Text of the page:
Sunday, June 1, 2008

Meet young Hillary Clinton

(Hat tip to Feministe)

A lot of folks are calling this video sexist. I think it is kinda funny. In my view, it lampoons Clinton's win-at-all-costs attitude and her perpetual moving of the bar for success. I don't find any of the jabs here particularly gender-related. I find it a little disturbing that ANY criticism of Clinton and her supporters; however accurate, is getting labeled as sexism. There HAS been tremendous sexism in this campaign, but confusing it with genuine criticism helps no one.

What do you think?


He had to do it

Overshadowed by the results of the Democrat's Rules and Bylaws committee was a story broken by CNN contributor Roland Martin: Barack Obama has resigned from being a member of Trinity United Church of Christ (TUCC). (Read more...) As a former member of TUCC and one who has defended the church and former pastor Rev. Jeremiah Wright (here, here and here)...as someone who has heard many an enjoyable sermon by Father Michael Pfleger, has admired his work and agrees that Hillary Clinton feels entitled to the Democratic nomination, mostly because she is a Clinton, but also because of race...I believe Barack Obama made the right decision in leaving his church.

Three things I think I know about how this country views religion:

- America is not comfortable with radical leftist preachers. Few question the relationships rightwing conservatives like Pat Robertson and Jerry Falwell have with Republican politicians. John McCain sought the support of Rev. John Hagee. It doesn't matter than Robertson, Falwell and Hagee regularly spew hateful rhetoric. But activists like Wright and Pfleger, who combine a desire for social justice with scripture? They matter very much, more so because they preside over predominantly black churches.

- For a country that is founded on freedom of and freedom from religion, it is important to us not only that our candidates be avowed Christians, but that they be the right kind, preferably Anglo mainline protestant. The hoodoo that people of color practice is generally maligned, even when it largely follows Christian doctrine. The black church, because of African Americans' unique history in this country, has always combined social activism with scripture. That blend helped to end slavery and Jim Crow. Most mainstream Americans have not experienced this sort of worship.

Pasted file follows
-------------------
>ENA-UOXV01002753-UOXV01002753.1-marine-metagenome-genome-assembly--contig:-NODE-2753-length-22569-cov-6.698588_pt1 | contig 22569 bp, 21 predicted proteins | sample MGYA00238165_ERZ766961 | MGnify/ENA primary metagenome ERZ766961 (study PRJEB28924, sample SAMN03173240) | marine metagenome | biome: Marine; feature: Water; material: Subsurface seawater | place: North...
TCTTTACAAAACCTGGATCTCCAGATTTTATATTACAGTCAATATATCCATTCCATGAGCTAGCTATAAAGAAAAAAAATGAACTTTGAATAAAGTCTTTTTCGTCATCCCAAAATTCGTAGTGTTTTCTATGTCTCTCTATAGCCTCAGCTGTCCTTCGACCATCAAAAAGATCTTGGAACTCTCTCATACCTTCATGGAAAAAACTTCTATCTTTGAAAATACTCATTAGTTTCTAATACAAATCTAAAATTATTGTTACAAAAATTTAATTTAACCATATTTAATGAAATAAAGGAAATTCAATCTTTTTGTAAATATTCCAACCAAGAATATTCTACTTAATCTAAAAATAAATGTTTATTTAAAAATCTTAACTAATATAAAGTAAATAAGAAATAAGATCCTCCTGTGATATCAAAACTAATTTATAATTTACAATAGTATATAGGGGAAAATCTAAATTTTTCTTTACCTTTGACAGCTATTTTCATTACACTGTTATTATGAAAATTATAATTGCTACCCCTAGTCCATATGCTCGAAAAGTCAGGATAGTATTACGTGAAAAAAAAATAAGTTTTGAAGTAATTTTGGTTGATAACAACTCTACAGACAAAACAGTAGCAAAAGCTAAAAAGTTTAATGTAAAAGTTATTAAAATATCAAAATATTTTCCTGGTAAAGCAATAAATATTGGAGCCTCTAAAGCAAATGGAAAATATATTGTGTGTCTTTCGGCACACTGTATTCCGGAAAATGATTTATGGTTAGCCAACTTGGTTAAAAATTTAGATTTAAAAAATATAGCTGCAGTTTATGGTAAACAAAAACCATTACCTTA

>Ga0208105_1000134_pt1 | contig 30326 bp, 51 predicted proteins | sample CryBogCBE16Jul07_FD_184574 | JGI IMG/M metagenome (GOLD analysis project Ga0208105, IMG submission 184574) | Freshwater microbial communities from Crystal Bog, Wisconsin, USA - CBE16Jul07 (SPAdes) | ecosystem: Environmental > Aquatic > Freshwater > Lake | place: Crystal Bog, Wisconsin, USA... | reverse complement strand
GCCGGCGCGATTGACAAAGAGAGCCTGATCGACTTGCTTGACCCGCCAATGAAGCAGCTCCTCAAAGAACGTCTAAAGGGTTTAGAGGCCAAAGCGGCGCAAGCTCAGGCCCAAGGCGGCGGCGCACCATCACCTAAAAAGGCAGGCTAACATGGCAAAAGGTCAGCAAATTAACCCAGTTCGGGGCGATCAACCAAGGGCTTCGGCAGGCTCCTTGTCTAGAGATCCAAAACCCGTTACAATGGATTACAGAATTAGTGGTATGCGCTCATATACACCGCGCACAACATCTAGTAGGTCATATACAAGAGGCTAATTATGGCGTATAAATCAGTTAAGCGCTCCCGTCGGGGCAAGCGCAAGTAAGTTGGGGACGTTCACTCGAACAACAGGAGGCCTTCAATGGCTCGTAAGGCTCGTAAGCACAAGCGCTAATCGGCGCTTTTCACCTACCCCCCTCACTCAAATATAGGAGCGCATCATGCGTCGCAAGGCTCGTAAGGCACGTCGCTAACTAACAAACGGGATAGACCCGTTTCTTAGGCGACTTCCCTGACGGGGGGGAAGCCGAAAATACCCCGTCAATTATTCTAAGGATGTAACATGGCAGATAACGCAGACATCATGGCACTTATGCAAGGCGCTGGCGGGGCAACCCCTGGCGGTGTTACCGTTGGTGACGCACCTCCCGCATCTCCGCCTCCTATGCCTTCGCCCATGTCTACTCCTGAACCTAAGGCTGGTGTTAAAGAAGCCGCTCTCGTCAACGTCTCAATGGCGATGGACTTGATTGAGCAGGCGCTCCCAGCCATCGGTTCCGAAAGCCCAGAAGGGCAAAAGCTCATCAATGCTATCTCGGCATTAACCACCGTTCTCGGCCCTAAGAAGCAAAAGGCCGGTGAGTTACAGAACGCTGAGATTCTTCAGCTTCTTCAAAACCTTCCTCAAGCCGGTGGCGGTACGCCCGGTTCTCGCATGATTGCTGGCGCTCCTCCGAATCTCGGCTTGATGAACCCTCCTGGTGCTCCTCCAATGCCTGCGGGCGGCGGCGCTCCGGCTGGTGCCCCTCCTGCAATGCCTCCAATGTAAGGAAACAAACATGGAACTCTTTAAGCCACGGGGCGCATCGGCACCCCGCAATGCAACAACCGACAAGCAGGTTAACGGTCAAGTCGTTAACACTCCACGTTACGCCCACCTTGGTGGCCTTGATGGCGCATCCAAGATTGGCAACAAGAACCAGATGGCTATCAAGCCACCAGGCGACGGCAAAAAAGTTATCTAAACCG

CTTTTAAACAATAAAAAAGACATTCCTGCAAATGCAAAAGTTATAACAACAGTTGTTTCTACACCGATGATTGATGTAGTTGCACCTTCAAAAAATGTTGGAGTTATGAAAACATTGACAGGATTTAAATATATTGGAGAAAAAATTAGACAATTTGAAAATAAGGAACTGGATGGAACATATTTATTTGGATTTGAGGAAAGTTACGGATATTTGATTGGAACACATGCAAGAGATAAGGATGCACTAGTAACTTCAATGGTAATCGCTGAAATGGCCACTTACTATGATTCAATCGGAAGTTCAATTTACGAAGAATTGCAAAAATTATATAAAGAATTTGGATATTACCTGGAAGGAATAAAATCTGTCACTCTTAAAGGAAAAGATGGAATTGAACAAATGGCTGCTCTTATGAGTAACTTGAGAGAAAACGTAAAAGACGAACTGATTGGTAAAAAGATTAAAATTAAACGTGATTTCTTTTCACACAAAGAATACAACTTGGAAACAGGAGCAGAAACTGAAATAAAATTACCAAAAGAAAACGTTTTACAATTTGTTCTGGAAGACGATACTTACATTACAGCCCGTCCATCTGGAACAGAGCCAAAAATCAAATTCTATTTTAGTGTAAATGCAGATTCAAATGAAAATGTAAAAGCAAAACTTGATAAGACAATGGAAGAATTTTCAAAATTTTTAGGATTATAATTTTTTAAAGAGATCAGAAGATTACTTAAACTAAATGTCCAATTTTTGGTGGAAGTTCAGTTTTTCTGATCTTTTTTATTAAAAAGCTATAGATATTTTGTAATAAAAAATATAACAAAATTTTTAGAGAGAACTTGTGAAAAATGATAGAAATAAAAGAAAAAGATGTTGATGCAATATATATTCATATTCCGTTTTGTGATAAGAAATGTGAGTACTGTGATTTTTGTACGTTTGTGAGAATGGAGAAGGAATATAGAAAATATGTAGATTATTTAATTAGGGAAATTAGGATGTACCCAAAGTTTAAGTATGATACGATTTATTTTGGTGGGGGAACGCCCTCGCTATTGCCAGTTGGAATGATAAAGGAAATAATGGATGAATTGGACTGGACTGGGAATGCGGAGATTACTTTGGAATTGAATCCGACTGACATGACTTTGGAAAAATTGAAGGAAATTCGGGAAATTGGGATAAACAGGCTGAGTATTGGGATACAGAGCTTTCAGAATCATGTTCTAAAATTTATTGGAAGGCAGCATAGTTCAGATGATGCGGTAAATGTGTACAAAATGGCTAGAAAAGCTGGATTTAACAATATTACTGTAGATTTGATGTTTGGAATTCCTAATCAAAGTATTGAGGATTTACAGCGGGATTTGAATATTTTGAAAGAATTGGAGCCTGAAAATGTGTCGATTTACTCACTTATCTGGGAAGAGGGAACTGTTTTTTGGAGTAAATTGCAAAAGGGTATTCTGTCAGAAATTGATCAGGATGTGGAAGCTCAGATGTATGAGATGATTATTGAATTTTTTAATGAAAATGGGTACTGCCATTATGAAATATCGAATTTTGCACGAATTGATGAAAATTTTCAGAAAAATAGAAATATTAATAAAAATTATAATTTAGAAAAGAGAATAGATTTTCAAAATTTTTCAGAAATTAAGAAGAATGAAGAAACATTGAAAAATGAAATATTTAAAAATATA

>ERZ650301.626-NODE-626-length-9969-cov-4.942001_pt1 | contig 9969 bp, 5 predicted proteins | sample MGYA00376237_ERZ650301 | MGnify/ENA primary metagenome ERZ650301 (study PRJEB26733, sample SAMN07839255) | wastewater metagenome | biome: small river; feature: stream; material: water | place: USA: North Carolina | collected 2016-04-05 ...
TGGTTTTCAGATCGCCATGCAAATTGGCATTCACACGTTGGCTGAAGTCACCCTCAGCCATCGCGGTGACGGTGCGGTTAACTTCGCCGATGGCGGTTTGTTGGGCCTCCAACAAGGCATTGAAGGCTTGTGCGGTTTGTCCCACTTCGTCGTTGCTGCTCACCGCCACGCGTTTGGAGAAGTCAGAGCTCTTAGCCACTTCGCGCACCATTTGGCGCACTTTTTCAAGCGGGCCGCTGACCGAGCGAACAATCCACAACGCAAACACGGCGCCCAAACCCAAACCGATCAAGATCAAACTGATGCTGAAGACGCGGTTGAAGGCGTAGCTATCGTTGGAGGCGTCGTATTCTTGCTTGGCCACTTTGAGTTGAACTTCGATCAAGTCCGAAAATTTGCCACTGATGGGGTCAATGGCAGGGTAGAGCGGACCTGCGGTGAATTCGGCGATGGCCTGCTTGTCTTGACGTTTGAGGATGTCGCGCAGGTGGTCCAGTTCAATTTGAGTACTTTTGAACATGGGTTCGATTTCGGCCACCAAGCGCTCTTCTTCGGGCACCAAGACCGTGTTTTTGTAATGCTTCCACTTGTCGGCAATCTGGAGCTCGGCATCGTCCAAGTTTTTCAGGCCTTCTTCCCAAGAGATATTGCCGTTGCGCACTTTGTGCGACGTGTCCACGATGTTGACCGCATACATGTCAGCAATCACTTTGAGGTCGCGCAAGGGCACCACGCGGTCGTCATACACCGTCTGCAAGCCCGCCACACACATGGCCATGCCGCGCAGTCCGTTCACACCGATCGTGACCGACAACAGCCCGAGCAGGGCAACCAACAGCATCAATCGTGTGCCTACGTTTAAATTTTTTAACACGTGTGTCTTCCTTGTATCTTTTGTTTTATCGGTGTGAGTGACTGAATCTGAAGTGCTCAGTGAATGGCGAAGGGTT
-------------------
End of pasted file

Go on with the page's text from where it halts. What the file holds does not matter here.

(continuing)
- If you have a name like Barack Hussein Obama and one out of 10 people think you are a Muslim, your religion will be particularly dissected. It is curious that most people don't even know who Hillary Clinton's pastor is.

I know these things and I know that Rev. Wright and Father Pfleger know them, too. That is why I don't understand why they have continued to discuss the 2008 presidential election in an inflammatory way. Neither man exists to help Barack Obama become president of the United States. But if you believe, as they claim to, that Barack Obama is the best hope for this country, I cannot understand why you would undermine him by giving his enemies fodder. There are so many bigger problems than Hillary Clinton's out-of-control privilege and rampaging ego facing the world.

I am not arguing that Wright and Pfleger are wrong, but that they have not been very skillful about how they express themselves--not very politic. But then, it is the job of a politician to weigh his words, not a pastor.

If TUCC is unwilling to tone down its rhetoric in the face of the spies and cameras that no doubt are in the pews every Sunday these days--and that is the church's right--then for the sake of his candidacy, Obama must go. It is a political choice by a realistic person. If Obama wants to lead us in improving this country, as he says and as I believe, then this sacrifice is one price. And I hate like hell that this is so, but every marginalized person reading this knows that the rules are not the same for everyone.

Speaking of the spies and cameras, Obama's decision to leave the church is best for TUCC. Trinity has a long history of social activism and out-spokenness on issues of justice. This shouldn't stop because one of their parishioners is running for president. It is the church's activism that drew me to it in the mid-90s. But that activism, and the need to speak truth to power, sometimes put the church at odds with the government (like when TUCC was part of a coalition battling South African apartheid). I don't want the leaders at TUCC to have to bite their tongues, but it ain't so easy to speak out against the government's occasional wrongs when the president is sitting in front of the pulpit.

So, yes, I think Obama's resignation from Trinity United Church of Christ is what is best for all parties involved. But I hate what that says about us.

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